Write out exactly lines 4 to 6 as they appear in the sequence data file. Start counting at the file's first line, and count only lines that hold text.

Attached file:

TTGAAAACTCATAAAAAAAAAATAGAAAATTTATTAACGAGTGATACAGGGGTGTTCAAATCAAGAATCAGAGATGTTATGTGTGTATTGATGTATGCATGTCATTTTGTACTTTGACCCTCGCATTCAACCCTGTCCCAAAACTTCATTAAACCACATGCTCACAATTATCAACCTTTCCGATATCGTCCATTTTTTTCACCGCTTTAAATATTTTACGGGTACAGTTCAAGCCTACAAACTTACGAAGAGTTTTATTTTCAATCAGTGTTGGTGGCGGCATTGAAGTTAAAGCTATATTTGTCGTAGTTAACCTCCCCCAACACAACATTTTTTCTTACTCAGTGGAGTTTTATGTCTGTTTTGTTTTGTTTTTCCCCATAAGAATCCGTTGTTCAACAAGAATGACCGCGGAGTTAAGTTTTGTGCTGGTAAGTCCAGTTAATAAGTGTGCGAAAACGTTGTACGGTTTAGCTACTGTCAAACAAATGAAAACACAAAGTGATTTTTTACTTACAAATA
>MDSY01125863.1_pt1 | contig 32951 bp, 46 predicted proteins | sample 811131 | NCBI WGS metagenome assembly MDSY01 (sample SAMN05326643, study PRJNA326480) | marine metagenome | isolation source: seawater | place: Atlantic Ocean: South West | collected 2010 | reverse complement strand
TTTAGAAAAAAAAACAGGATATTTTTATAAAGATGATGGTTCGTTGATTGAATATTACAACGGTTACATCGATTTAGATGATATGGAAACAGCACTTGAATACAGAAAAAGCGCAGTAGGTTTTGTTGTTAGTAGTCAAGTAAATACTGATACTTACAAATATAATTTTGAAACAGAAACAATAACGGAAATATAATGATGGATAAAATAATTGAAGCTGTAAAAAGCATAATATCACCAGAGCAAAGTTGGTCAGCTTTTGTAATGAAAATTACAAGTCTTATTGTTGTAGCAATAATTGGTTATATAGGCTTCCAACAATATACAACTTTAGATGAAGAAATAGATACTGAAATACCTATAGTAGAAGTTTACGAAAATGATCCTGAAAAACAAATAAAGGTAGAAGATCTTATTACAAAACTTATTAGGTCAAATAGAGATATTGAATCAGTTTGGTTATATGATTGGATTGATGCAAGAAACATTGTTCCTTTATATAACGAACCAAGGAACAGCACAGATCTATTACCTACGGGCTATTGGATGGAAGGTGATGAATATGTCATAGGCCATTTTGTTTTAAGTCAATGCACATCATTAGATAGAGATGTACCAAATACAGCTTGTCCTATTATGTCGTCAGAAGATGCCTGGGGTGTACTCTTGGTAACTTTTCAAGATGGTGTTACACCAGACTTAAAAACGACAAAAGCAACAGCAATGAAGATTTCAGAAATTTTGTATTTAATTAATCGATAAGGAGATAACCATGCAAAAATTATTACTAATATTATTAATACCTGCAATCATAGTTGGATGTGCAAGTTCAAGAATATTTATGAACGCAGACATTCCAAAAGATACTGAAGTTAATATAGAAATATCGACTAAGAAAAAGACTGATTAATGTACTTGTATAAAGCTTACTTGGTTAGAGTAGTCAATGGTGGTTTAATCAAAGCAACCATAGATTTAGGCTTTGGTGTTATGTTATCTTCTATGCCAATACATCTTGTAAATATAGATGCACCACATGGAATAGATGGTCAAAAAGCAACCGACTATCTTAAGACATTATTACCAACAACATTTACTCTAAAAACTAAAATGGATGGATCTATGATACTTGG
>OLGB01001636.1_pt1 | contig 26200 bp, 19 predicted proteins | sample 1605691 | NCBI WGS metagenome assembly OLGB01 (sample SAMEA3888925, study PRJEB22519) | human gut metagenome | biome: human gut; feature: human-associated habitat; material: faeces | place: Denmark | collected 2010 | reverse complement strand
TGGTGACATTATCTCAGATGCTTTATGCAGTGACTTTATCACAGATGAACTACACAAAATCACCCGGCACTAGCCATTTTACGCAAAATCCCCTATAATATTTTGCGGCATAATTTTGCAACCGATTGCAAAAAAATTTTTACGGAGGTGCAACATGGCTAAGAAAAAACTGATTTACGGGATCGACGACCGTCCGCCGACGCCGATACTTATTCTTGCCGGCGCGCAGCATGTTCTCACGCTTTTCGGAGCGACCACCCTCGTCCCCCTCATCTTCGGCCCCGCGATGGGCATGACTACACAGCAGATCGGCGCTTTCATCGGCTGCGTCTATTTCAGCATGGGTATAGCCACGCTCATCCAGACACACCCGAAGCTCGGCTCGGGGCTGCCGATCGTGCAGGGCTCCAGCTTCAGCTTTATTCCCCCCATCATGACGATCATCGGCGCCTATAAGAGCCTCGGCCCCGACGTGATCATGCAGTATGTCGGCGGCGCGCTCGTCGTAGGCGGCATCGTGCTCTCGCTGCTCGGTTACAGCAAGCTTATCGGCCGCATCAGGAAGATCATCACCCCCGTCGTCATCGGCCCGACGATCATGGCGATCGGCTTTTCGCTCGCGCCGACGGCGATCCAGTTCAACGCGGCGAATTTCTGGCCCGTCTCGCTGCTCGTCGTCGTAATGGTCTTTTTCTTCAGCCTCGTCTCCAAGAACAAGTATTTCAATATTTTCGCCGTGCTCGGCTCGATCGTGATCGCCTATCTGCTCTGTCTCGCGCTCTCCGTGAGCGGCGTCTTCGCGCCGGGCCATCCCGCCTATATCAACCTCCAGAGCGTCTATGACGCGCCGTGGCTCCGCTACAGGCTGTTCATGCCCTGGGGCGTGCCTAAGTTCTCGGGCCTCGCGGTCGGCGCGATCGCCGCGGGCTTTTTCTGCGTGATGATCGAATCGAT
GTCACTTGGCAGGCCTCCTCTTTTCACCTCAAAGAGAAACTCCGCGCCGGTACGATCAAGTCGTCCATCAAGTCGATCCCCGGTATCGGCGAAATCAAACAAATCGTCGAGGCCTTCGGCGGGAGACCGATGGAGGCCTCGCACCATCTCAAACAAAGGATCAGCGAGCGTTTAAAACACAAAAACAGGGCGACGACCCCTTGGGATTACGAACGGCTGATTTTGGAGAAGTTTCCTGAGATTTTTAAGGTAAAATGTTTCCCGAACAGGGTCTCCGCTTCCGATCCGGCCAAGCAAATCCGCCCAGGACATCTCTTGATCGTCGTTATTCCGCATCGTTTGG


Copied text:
>OLGB01001636.1_pt1 | contig 26200 bp, 19 predicted proteins | sample 1605691 | NCBI WGS metagenome assembly OLGB01 (sample SAMEA3888925, study PRJEB22519) | human gut metagenome | biome: human gut; feature: human-associated habitat; material: faeces | place: Denmark | collected 2010 | reverse complement strand
TGGTGACATTATCTCAGATGCTTTATGCAGTGACTTTATCACAGATGAACTACACAAAATCACCCGGCACTAGCCATTTTACGCAAAATCCCCTATAATATTTTGCGGCATAATTTTGCAACCGATTGCAAAAAAATTTTTACGGAGGTGCAACATGGCTAAGAAAAAACTGATTTACGGGATCGACGACCGTCCGCCGACGCCGATACTTATTCTTGCCGGCGCGCAGCATGTTCTCACGCTTTTCGGAGCGACCACCCTCGTCCCCCTCATCTTCGGCCCCGCGATGGGCATGACTACACAGCAGATCGGCGCTTTCATCGGCTGCGTCTATTTCAGCATGGGTATAGCCACGCTCATCCAGACACACCCGAAGCTCGGCTCGGGGCTGCCGATCGTGCAGGGCTCCAGCTTCAGCTTTATTCCCCCCATCATGACGATCATCGGCGCCTATAAGAGCCTCGGCCCCGACGTGATCATGCAGTATGTCGGCGGCGCGCTCGTCGTAGGCGGCATCGTGCTCTCGCTGCTCGGTTACAGCAAGCTTATCGGCCGCATCAGGAAGATCATCACCCCCGTCGTCATCGGCCCGACGATCATGGCGATCGGCTTTTCGCTCGCGCCGACGGCGATCCAGTTCAACGCGGCGAATTTCTGGCCCGTCTCGCTGCTCGTCGTCGTAATGGTCTTTTTCTTCAGCCTCGTCTCCAAGAACAAGTATTTCAATATTTTCGCCGTGCTCGGCTCGATCGTGATCGCCTATCTGCTCTGTCTCGCGCTCTCCGTGAGCGGCGTCTTCGCGCCGGGCCATCCCGCCTATATCAACCTCCAGAGCGTCTATGACGCGCCGTGGCTCCGCTACAGGCTGTTCATGCCCTGGGGCGTGCCTAAGTTCTCGGGCCTCGCGGTCGGCGCGATCGCCGCGGGCTTTTTCTGCGTGATGATCGAATCGAT
GTCACTTGGCAGGCCTCCTCTTTTCACCTCAAAGAGAAACTCCGCGCCGGTACGATCAAGTCGTCCATCAAGTCGATCCCCGGTATCGGCGAAATCAAACAAATCGTCGAGGCCTTCGGCGGGAGACCGATGGAGGCCTCGCACCATCTCAAACAAAGGATCAGCGAGCGTTTAAAACACAAAAACAGGGCGACGACCCCTTGGGATTACGAACGGCTGATTTTGGAGAAGTTTCCTGAGATTTTTAAGGTAAAATGTTTCCCGAACAGGGTCTCCGCTTCCGATCCGGCCAAGCAAATCCGCCCAGGACATCTCTTGATCGTCGTTATTCCGCATCGTTTGG